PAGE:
When Christine Beck became president and chief executive of the Gesu School in North Philadelphia in 2003, she took charge of the city's first private Catholic school for low-income children.

Beck will retire next month after serving in the vanguard of philanthropists, volunteers, and members of religious communities working to ensure that Catholic education remains an option for poor children in neighborhoods where the Archdiocese of Philadelphia has closed schools.

Two other independent Catholic schools have opened in recent years, and two more are on the drawing boards.

"I think we have been a trailblazer for a lot of reasons," said Beck, 67. "Everyone in this building is driven by a pure mission of justice in education. . . . We have a very ecumenical group of people who work here. I'm not even Catholic."

Gesu School enrolls 450 children from prekindergarten through eighth grade. It became an independent school in 1993, the year the archdiocese consolidated congregations and closed schools in nine North Philadelphia parishes.

Gesu, at 1700 W. Thompson St., had close ties with neighboring St. Joseph's Preparatory School, a private boys' school operated by the Jesuits. The Jesuits and the Sisters, Servants of the Immaculate Heart of Mary order, which had staffed the parish school, resolved to keep it open for neighborhood children.

The Rev. George W. Bur, Gesu's former pastor, became the school's founding president. He helped establish an independent board of trustees and attracted financial support from business leaders and philanthropists of varying religious backgrounds.

Beck, who was the president and chief executive officer of the National Junior Tennis League and had helped establish the Arthur Ashe Youth Tennis and Education program, was recruited to join Gesu's board in 1996. A former classroom teacher, she succeeded Bur as CEO.

Both received Gesu Spirit Medals at the school's annual gala at the National Constitution Center this month.

Beck first agreed to become involved with Gesu "so long as there's no fund-raising," she recalled with a laugh. She soon discovered that fund-raising was integral to the school's survival.

Gesu spends $6,500 per child, including summer and after-school programs, Beck said, but charges $2,000 tuition. Still, with many families earning less than $30,000, few can afford that.

"Some grandparents come in with $20 occasionally," Beck said. "But the point is, that is our mission, so we don't turn any of them away, which of course . . . puts more pressure on the fund-raising."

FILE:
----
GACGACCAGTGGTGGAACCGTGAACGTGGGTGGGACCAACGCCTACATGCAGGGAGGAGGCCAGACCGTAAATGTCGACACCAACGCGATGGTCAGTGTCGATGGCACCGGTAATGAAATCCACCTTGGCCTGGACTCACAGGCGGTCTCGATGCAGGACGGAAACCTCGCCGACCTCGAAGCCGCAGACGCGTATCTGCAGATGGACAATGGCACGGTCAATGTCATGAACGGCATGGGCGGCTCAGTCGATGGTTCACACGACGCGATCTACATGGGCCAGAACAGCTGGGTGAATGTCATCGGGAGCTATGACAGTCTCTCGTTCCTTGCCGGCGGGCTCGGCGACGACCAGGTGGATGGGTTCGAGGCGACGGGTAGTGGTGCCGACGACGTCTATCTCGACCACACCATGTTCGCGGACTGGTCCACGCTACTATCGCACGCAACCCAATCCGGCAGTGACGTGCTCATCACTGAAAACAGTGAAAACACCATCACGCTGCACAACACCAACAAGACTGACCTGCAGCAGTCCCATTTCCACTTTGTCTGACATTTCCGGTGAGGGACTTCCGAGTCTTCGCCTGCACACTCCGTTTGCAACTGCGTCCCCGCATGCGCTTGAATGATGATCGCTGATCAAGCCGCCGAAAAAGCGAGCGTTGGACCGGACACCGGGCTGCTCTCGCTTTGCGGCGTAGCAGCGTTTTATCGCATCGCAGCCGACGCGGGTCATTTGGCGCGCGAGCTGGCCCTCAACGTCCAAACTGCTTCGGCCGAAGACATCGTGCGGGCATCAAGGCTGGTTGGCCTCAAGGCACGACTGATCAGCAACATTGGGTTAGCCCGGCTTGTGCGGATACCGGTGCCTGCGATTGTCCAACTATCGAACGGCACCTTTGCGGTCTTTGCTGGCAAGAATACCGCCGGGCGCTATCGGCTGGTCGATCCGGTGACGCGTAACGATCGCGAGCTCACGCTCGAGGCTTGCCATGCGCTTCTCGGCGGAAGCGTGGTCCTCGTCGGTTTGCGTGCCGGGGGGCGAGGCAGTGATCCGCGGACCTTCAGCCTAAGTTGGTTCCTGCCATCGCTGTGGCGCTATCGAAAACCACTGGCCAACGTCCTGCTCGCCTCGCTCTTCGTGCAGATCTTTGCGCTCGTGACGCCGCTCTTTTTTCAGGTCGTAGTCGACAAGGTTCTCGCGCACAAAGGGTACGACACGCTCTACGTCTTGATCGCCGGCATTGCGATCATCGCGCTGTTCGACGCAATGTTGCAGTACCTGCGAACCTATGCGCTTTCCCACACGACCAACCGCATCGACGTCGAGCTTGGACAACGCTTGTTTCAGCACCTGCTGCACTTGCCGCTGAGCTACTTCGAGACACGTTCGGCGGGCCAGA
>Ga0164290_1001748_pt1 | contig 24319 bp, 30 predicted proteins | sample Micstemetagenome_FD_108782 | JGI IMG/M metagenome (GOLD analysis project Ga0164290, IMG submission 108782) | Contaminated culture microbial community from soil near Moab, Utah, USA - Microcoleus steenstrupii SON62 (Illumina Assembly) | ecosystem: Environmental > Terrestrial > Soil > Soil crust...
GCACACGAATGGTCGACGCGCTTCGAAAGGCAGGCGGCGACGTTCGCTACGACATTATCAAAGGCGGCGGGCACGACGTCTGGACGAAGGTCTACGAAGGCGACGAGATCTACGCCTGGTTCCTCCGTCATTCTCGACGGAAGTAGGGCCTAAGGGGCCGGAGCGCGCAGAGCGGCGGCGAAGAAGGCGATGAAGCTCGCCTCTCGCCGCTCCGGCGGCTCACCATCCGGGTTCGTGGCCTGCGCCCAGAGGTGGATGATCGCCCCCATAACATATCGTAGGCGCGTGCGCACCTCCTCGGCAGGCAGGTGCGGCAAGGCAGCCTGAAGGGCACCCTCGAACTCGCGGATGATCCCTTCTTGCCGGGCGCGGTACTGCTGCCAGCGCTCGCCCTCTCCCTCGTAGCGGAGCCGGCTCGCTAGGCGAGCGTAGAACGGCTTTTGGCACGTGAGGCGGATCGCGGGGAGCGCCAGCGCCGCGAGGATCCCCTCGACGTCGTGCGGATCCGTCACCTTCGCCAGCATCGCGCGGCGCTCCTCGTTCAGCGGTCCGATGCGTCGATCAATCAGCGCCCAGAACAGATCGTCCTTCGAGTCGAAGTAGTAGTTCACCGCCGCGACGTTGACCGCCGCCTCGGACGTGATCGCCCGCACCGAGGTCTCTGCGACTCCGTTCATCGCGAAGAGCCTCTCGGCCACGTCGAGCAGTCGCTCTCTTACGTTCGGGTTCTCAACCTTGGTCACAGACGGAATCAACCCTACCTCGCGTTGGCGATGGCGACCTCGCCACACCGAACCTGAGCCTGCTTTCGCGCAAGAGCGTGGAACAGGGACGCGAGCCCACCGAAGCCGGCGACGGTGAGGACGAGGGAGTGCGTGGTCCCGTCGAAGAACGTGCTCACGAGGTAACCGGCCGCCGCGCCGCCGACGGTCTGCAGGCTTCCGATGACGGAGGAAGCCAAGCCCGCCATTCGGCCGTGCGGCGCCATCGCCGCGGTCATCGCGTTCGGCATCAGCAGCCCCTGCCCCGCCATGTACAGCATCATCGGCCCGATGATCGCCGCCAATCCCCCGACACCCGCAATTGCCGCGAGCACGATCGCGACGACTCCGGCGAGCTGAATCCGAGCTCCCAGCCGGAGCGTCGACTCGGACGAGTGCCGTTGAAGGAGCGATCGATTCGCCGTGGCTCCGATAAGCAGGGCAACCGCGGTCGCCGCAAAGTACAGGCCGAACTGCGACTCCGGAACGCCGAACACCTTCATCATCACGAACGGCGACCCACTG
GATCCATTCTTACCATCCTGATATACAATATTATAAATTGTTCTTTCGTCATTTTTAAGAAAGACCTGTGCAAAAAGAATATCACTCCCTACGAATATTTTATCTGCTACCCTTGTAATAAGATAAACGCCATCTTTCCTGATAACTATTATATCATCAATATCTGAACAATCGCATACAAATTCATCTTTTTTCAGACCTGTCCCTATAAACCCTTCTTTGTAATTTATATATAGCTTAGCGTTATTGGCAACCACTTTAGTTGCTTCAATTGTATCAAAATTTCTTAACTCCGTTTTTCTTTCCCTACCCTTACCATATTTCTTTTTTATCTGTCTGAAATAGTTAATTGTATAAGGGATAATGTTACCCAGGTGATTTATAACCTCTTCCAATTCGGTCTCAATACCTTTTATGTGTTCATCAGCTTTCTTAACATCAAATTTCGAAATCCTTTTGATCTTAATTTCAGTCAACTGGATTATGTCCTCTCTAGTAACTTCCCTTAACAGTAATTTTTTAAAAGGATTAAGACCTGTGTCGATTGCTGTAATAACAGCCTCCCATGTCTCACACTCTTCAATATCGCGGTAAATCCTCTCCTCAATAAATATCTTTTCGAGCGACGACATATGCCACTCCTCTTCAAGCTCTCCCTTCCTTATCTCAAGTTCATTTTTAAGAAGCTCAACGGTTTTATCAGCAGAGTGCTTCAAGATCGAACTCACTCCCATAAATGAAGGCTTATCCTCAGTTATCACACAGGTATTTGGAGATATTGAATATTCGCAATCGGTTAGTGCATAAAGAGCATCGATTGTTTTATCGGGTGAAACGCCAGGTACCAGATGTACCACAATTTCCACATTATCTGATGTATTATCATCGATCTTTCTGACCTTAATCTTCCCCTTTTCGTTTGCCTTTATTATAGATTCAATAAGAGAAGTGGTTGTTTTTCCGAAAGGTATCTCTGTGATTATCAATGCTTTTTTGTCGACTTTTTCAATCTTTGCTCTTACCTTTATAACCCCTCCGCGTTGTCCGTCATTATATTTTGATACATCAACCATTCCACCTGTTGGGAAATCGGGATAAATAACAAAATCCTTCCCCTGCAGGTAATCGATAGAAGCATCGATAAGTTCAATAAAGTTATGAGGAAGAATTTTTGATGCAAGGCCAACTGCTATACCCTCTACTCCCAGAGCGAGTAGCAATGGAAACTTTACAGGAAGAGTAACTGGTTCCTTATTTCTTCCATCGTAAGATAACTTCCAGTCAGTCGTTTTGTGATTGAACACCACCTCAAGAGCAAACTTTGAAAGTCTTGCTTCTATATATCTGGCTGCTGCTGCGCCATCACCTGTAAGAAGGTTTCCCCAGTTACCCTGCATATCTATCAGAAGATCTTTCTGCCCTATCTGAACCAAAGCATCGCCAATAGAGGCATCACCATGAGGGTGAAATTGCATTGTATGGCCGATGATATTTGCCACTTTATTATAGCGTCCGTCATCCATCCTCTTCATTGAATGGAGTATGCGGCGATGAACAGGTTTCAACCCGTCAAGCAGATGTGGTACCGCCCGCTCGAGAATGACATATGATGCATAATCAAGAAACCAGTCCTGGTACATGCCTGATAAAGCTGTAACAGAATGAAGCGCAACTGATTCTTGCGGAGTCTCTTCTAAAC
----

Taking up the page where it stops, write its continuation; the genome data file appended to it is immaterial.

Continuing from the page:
Because the school must raise $3 million of its $4 million annual budget, Beck and the board made beefing up the endowment a priority. She led a $12 million, three-year campaign that doubled the endowment and paid for extensive building improvements.

And, working with the board, she helped expand a "sponsor-a-child" program that now aims to cover the costs of educating 420 students by 2013.

The Gesu Scholarship Fund also receives about $300,000 from the state's Educational Improvement Tax Credit program, which allows businesses to receive tax credits for donations to programs that provide scholarships for low-income children to attend nonpublic schools. Beck said Gesu used some of the money to help its graduates attend Catholic high schools.

Given the financial challenges that schools like Gesu face, Beck said, it's no surprise that other schools look to it for advice on everything from fund-raising to creating annual funds.

Gesu, she said, uses its resources to ensure that education includes art, music, technology, advanced writing, and advanced math.

"Our children don't do well on standardized tests," Beck said. "I don't think that's unusual in this population, and yet they learn well."

About 30 percent of Gesu's grads attend archdiocesan high schools. Others enroll at charter schools or district magnet schools, such as Bodine and Central. A handful receive scholarships to private schools, such as St. Joseph's Prep, Springside, and Shipley.

In all, Beck said, 90 percent of Gesu students graduate from high school.

She said Gesu offered proof that "we can provide an environment that's safe, that's caring, that's demanding, to give these children who don't have any choices in their lives a real opportunity. I guess nothing is more important than that."

On June 8, she will participate in her last Gesu graduation and hand out 43 eighth-grade diplomas with Sister Ellen Convey, the principal.

"It's hard to leave," said Beck, who will be succeeded by Bryan Carter, the community-development director for a nonprofit adoption agency in Illinois. "This is a wonderful, magical place."